Hyperspectral content for cameras
New software developed by Ben-Gurion University of the Negev (BGU) researchers will enable standard cameras and smartphones to capture both hyperspectral images and video with a faster and more cost-efficient approach than what is commercially available today.
The game-changing software captures the spectral signature of every pixel in a single image - a significant improvement over current spectrometric technology, which can only measure one point or line at a time. Currently, hyperspectral cameras are expensive, cumbersome and slow, with a single picture taking as long as 60 seconds.
Hyperspectral cameras process and analyze information at various light wavelengths on the electromagnetic spectrum, capturing extremely high quality spatial and resolution images beyond what the unaided human eye can see. The technology is used in a wide range of industries including homeland security surveillance, medical imaging, oil and gas, mining, aerospace, and agriculture. Today, hyperspectral cameras can identify existence of oil or impurities in water, determine which peppers should be picked by a robot, or identify mineral deposits and help make medical diagnoses.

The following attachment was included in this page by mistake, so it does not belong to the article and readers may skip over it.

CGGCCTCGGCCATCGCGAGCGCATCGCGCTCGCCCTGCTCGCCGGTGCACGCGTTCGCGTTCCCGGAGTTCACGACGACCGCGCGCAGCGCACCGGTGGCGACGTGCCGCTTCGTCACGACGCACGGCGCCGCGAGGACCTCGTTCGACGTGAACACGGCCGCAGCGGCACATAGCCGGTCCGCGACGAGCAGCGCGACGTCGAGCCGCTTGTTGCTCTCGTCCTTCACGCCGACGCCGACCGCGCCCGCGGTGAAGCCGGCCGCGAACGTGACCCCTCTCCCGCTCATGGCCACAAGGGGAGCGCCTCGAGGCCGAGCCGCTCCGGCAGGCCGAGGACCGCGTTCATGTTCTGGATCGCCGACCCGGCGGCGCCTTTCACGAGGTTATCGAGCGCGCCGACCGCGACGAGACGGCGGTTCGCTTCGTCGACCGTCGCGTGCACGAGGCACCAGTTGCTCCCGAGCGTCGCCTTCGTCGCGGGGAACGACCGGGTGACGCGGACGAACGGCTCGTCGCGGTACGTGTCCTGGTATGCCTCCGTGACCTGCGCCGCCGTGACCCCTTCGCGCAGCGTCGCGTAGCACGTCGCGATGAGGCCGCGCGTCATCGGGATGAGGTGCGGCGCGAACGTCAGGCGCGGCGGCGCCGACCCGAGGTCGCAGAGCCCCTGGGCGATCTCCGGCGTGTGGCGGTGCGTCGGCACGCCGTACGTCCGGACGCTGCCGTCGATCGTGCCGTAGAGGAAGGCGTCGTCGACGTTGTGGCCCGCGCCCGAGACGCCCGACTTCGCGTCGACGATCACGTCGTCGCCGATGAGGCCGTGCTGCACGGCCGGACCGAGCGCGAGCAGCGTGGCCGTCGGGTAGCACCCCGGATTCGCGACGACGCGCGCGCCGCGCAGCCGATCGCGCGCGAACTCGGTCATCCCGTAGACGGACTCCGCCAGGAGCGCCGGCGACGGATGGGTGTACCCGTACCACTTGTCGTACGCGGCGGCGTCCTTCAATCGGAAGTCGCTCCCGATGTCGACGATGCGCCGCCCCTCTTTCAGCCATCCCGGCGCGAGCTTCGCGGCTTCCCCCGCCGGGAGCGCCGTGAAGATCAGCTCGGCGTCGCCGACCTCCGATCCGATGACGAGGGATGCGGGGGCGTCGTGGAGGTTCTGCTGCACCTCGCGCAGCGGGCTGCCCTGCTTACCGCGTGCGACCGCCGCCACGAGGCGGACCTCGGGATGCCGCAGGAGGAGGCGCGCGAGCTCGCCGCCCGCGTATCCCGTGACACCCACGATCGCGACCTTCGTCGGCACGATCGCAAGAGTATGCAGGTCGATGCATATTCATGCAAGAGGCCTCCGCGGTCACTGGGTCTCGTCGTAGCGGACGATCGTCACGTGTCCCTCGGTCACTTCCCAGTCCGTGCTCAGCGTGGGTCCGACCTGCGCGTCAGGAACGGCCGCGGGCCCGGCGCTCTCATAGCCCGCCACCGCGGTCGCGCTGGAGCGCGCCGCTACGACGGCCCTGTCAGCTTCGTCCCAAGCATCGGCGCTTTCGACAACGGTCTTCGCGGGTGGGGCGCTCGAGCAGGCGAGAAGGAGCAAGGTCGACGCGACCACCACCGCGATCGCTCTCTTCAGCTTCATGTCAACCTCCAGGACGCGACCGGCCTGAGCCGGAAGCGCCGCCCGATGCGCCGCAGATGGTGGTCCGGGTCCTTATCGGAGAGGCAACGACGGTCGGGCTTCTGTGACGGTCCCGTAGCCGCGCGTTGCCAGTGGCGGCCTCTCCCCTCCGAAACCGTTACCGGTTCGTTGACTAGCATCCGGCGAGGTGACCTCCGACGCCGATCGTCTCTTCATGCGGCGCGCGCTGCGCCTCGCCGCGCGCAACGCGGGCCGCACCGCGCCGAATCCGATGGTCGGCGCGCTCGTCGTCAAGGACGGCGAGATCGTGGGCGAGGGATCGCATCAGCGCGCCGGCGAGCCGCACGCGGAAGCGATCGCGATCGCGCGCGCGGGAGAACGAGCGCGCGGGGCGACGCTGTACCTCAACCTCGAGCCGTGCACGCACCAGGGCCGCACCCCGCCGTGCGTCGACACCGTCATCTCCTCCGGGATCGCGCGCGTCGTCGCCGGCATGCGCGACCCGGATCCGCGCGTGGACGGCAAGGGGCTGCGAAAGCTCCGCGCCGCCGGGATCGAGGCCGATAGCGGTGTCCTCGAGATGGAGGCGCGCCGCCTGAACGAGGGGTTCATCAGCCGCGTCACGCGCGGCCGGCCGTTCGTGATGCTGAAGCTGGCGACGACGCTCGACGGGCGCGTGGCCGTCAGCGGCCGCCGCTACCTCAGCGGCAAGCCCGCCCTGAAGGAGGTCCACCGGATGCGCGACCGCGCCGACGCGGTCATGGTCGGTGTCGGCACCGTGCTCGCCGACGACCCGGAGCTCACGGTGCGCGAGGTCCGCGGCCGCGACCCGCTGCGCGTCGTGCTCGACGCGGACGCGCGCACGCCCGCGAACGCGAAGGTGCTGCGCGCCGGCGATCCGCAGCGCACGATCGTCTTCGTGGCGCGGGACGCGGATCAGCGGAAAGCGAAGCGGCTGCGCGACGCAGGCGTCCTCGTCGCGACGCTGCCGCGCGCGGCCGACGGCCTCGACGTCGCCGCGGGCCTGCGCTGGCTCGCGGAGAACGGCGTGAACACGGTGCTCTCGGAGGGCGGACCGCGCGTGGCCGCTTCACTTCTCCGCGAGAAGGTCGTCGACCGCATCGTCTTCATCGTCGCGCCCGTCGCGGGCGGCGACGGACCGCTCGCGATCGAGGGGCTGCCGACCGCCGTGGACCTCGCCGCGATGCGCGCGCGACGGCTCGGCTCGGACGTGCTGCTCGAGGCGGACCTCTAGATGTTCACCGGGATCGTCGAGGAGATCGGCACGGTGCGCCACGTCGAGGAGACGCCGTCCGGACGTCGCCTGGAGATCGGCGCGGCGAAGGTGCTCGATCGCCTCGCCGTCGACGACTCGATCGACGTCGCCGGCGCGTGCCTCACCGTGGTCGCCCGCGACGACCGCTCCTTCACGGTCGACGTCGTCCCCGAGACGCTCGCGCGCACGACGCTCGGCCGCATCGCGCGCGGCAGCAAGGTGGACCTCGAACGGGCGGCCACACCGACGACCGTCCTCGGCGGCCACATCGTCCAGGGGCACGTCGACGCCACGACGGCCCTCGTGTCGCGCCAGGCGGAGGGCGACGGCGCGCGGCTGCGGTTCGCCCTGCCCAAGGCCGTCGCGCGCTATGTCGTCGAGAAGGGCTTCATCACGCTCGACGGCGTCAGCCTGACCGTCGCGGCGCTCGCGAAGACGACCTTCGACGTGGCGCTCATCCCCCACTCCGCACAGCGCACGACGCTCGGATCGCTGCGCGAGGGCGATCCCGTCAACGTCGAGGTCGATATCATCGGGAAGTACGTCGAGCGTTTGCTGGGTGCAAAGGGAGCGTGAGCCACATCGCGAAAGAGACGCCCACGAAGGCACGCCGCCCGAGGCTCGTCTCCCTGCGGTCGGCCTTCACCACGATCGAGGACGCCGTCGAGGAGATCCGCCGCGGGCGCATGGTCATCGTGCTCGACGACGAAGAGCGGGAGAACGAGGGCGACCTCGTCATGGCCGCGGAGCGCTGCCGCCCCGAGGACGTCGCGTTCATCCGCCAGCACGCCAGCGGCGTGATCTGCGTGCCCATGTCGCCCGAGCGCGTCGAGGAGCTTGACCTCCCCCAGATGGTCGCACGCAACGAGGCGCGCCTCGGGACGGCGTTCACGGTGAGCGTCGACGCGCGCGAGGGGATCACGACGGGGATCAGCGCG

"Current hyperspectral technology seeks to capture the entire electromagnetic spectrum," says Prof. Ohad Ben-Shahar, founding director of the Interdisciplinary Computational Vision Laboratory and head of the BGU Department of Computer Science. "Using computational research, we have reconstructed hyperspectral imaging from the standard RGB (red, green, blue) color model used in regular cameras. In most cases, this provides extremely good reconstruction."
"Our researchers are world leaders in the fields of computational vision and electro-optical engineering, and a great part of this research can be utilized for commercial purposes," says Netta Cohen, chief executive officer of BGN Technologies, the technology-transfer company of BGU.
BGN Technologies has patented the technology and is working with the researchers to commercialize it.
"This invention will help make hyperspectral technology more accessible," adds Boaz Arad, a Ph.D. student in the BGU Department of Computer Science and the co-creator of the technology. "It will expand its use to new fields such as improved color imagery and light sensitivity in standard photography."